The international conference 'Freedom Under Pressure' is organised by the Faculty of Law of Ghent University on the occasion of the latter's bicentennial. It seeks to gather scholars and practitioners from various disciplines to discuss key fundamental rights and freedoms under pressure in three distinct areas:
Since the Snowden revelations, the adoption in May 2016 of the General Data Protection Regulation and several groundbreaking judgments of the Court of Justice of the European Union (Costeja, Digital Rights Ireland, Schrems), data protection and privacy are at the centre of attention of policymakers,industries and the legal research community. Panel discussions will focus on
- privacy and data protection tensions in EU-US relations,
- privacy challenges related to EU-level security, control andsurveillance mechanisms,
- big data and automated decision-making in various sectors and
- targeted advertising.
Keynote: Prof.Joseph Cannataci, UN Special Rapporteur on the right to privacy; Chair in European Information Policy & Technology Law, University of Groningen; Department of Information Policy and Governance, University of Malta.
Freedom of movement is a fundamental achievement of the European integration process. However, this basic right is increasingly put under pressure due to internal and external factors such as the growing disparity after the EUs enlargement, the uncertain implications of Brexit, the threat of terrorism and instability at the EUs borders. Within this context, panel discussions will focus on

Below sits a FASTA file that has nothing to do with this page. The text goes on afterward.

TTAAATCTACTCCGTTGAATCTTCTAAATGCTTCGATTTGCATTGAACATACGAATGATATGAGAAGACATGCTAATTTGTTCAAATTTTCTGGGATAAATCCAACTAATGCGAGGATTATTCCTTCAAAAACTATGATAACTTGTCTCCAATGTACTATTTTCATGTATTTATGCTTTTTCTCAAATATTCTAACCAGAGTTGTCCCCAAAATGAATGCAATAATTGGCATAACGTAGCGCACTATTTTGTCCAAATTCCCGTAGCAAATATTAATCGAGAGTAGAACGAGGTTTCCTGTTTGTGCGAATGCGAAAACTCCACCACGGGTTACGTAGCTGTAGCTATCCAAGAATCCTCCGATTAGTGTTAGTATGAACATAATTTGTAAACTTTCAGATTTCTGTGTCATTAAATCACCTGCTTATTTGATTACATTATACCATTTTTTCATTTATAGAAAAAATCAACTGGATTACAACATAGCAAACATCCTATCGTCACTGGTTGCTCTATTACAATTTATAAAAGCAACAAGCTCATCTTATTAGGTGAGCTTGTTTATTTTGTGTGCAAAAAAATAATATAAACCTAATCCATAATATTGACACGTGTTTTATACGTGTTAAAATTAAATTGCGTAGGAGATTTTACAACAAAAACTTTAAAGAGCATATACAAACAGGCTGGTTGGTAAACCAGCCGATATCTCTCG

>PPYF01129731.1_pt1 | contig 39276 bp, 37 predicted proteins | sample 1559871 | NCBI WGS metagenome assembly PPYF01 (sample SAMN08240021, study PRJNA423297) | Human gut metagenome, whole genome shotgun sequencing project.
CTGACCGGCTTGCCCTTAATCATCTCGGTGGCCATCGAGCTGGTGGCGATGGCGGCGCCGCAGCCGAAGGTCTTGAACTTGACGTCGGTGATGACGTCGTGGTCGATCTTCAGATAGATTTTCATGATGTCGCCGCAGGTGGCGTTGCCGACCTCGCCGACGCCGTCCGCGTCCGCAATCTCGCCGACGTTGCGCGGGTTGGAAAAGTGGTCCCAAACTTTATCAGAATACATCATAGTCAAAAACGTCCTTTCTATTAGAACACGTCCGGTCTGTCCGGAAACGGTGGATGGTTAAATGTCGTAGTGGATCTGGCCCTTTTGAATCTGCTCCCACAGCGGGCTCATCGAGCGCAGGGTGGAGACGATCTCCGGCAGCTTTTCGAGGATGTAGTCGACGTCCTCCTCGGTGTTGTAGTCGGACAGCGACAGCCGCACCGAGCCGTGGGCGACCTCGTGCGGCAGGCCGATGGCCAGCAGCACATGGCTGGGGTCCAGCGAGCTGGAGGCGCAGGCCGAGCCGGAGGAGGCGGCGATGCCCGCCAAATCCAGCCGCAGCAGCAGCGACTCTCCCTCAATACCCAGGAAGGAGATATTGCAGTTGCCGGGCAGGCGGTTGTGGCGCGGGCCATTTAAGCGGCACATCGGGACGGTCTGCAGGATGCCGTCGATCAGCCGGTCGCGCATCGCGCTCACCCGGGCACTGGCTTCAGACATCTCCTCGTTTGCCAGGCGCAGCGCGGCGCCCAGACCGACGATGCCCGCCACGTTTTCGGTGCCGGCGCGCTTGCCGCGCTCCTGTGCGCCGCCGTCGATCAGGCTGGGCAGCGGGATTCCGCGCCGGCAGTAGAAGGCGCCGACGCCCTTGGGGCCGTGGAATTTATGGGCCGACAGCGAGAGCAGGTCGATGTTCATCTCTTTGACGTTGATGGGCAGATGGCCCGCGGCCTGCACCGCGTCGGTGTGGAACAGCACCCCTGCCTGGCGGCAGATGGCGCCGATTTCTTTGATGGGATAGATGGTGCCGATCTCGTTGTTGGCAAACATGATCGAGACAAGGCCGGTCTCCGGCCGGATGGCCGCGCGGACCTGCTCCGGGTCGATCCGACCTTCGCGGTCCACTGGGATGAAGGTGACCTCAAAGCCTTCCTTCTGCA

- challenges to free movement within the EU internal market,
- the right to free movement and EU citizenship,
- the impact of the EU migration crisis and
- the challenges of cross-border crime and criminal justice.
Public policy concerns enter the legal arena in many forms and contexts. In particular, tension frequently arises between public policy considerations, on the one hand, and property protection, on the other hand. This tension cuts two ways. On the one hand, public policy considerations are frequently invoked by State authorities to impose limitations on the enjoyment of property rights by natural and legal persons, including the enjoyment of intellectual property rights. On the other hand, States occasionally hide behind the sovereignty shield to prevent, for instance, adverse enforcement measures, whether at the domestic level or abroad. Against the background of the overarching theme, Pillar 3 of the conference will focus on four different issues:
- public policy limitations to patent rights,
- use and abuse of international investment arbitration as a check on government action,
- limits to international immunity from execution and
- targeted financial sanctions as a foreign policy tool.
Keynote: Judge James Crawford (International Court of Justice).